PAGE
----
As Maine approaches implementation of the recreational marijuana referendum, controversy continues about possible risks attendant on wider availability.

Many of these have been fiercely debated for years, e.g., whether marijuana use is a “gateway” leading to use of other, more harmful substances. Other concerns have emerged more recently.

Media stories highlighting the poisonings of children in Colorado by ingestion of THC-laced gummy bears have led some municipalities to pre-emptively draft ordinances banning sales of such products. However, if experience with attempting to limit the availability of alcohol to adults is any indication, it’s likely that despite attempts to restrict use by young people, legalization may make THC-containing products more widely available to children and adolescents.

A recent study cited in the Journal of the American Medical Association Pediatrics stated that usage by 8th- and 10th-graders in Washington state has increased (2 percent and 4 percent respectively) following marijuana legalization in 2012, with rates of perceived harmfulness of marijuana dropping by 4 percent and 16 percent in these age groups.

One largely unrecognized risk of heavy daily exposure to THC-containing products in adolescence is the potential of “unmasking” or accelerating the emergence of major mental illness. The experience of researchers in Portland’s Identification and Early Referral program (PIER) and at other “early intervention” sites around the world attempting to prevent or delay the emergence of schizophrenia, bipolar disorder or other psychotic illness confirms this danger for the small number of adolescents at higher risk of developing one of these serious and potentially disabling disorders.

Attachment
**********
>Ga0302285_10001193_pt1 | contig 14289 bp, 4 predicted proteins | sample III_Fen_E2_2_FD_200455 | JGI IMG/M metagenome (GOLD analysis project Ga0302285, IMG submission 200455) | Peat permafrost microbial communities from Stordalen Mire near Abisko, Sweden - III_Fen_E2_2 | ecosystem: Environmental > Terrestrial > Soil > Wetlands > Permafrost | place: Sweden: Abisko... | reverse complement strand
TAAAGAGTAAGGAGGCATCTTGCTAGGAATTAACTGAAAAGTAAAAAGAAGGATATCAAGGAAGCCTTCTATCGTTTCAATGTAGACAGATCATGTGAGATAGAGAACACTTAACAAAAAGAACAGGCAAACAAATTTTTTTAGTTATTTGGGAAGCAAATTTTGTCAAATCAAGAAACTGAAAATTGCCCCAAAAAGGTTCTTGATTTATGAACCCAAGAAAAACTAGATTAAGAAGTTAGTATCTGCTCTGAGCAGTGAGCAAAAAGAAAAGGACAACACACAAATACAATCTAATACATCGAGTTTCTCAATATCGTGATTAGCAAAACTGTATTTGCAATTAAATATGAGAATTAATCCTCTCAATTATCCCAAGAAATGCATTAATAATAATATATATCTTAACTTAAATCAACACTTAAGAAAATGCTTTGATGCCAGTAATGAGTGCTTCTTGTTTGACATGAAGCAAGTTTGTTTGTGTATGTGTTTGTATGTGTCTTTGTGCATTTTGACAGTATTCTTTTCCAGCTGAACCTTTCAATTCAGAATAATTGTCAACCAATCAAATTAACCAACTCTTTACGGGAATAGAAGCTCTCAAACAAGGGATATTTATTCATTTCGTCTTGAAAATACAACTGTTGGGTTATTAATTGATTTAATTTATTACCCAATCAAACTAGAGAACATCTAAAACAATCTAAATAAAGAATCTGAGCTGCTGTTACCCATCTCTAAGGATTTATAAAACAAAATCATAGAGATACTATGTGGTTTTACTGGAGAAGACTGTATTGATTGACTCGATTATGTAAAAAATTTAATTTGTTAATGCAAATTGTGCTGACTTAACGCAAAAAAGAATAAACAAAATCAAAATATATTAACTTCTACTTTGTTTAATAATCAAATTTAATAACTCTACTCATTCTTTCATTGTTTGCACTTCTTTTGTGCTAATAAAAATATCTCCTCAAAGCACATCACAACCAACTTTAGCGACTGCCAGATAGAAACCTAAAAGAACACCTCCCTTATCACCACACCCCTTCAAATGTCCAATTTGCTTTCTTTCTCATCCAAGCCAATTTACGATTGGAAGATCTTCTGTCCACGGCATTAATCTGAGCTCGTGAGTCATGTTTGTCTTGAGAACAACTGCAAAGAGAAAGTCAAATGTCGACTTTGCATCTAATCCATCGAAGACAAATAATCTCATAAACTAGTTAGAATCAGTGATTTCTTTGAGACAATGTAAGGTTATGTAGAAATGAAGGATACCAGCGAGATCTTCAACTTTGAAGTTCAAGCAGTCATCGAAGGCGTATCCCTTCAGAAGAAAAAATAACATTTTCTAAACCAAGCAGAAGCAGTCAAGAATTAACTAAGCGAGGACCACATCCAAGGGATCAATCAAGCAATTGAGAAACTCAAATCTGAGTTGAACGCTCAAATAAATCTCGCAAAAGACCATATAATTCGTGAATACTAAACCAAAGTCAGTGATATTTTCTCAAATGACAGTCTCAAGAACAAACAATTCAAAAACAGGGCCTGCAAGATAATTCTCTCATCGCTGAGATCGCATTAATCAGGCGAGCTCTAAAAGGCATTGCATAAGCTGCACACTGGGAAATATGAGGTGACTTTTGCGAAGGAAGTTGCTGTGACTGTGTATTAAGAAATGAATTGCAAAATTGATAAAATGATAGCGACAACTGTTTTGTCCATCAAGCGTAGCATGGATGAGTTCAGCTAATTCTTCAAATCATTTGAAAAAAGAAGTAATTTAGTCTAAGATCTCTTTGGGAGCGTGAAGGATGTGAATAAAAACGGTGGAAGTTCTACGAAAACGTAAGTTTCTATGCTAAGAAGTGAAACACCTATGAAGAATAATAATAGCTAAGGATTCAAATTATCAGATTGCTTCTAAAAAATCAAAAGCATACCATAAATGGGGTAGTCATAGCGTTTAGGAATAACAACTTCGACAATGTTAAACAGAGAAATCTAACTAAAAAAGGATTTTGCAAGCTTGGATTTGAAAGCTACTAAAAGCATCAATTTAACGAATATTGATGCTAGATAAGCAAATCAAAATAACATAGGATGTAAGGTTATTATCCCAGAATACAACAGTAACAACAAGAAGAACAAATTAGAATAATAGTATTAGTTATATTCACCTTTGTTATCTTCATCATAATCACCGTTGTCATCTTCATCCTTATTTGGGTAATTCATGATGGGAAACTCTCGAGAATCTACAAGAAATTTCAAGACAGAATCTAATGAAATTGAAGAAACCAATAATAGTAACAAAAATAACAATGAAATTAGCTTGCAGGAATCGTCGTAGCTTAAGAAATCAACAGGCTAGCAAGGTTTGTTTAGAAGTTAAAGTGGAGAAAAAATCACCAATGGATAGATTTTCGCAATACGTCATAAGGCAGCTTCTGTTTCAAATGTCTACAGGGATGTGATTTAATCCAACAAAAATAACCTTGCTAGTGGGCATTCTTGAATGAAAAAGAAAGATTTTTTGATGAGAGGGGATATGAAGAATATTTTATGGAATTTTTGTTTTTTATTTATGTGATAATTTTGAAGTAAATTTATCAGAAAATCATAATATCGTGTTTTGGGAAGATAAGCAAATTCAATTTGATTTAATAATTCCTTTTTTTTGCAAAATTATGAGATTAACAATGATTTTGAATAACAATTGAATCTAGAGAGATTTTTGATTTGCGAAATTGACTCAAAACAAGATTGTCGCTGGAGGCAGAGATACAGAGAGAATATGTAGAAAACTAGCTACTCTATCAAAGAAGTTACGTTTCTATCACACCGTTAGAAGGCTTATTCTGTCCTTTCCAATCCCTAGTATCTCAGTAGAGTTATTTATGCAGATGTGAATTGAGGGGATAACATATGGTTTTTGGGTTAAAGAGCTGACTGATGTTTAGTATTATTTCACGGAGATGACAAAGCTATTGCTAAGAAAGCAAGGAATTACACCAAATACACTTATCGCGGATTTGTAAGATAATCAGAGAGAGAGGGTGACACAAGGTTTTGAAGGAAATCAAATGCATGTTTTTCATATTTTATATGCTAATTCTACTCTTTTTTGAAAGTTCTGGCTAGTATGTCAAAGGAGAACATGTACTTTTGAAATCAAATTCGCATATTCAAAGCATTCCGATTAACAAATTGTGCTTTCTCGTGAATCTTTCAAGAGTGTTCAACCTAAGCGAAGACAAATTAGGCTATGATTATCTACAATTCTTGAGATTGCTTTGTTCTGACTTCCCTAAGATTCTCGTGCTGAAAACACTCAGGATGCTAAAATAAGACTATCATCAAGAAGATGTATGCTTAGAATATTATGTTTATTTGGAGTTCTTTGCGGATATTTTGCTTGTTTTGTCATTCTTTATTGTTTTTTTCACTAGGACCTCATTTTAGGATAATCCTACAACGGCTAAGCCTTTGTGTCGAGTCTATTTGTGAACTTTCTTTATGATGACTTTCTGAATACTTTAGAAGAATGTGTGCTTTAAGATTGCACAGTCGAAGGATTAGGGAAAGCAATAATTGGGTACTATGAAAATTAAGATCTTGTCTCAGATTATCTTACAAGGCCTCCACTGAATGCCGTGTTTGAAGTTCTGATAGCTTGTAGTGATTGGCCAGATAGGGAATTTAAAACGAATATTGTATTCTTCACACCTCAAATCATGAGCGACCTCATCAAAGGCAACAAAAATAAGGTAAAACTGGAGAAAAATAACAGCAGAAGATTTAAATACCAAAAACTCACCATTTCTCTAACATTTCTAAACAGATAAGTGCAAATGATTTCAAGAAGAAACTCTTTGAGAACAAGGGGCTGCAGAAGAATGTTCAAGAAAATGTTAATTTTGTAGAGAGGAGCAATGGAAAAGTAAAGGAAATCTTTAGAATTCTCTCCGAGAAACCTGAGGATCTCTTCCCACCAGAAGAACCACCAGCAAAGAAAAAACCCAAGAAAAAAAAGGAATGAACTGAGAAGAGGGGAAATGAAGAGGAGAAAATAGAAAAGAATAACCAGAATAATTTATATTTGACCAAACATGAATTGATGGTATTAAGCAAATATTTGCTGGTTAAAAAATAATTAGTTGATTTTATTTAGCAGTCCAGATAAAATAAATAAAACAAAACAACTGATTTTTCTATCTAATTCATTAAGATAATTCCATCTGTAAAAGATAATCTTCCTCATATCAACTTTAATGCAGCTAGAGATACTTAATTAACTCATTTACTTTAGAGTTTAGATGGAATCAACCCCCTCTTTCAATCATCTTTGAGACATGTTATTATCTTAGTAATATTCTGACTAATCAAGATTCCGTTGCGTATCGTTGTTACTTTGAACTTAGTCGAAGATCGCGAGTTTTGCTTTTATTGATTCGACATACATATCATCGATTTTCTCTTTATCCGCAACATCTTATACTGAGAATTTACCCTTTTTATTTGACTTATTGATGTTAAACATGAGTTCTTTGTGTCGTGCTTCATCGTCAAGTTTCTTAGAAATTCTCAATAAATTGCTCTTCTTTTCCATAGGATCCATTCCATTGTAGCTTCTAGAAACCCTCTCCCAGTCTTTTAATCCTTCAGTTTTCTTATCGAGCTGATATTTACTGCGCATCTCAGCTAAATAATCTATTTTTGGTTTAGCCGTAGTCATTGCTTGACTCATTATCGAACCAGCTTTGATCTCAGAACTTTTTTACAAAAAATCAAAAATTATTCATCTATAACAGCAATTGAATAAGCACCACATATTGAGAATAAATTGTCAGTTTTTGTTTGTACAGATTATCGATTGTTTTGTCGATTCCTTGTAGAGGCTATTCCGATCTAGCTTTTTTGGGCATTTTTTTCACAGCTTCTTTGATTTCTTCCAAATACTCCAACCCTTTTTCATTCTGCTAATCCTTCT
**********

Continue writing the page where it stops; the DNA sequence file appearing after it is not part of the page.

A family history of more serious mental illnesses may be a clue to vulnerability in a young person, but often there is no way to predict which individuals are at greater risk for the emergence of paranoid thinking or disturbances of perception and mood which may evolve, in the worst cases, to become lifelong mental illness.

One young man whose psychotic symptoms, including paranoid delusions and occasional hallucinations, had been controlled with treatment in the PIER program before traveling to Amsterdam, where he smoked large quantities of readily available marijuana.

Despite continuing to take anti-psychotic medication, his former psychotic symptoms re-emerged with greater severity, terrifying him that he would never return to his normal level of mental functioning. Fortunately, after he stopped daily use of marijuana, his psychotic symptoms disappeared.

If greater numbers of young people in Maine use marijuana or THC-containing products daily, whether by smoking or by ingestion, they could essentially become part of a public health experiment in reverse: exposing a large population to a particular risk factor with potentially serious consequences (even for relatively few vulnerable individuals) and waiting to see which unlucky “subjects” get in serious trouble.

This population at risk may be expanding, according to a recent study in Psychiatric Services, a journal of the American Psychiatric Association, that reported data from five large U.S. health care systems over a period from 2007 to 2013. The rate of initial presentation of psychotic symptoms in 15- to 19-year-olds averaged nearly 1 percent each year.

While there are compelling arguments on both sides of the legalization question, awareness of this lesser-known but more serious consequence can lead to earlier detection and referral to specialized intervention. Regrettably, the potential demand for the specialized multidisciplinary early intervention programs, which are the most successful in addressing first episode psychotic illness is already exceeding capacity nationwide, according to Dr. John Kane, chair of the Psychiatry Department at Hofstra School of Medicine.

Maine cannot afford to terminate federal funding earmarked for the PIER program, risking aggravating the existing shortage of badly needed treatment programs for a vulnerable population at a critical time.

This column, which appeared in the March issue of the Maine Medical Association newsletter, was reprinted with permission. For more information about youth risk and marijuana use, contact the MMA at

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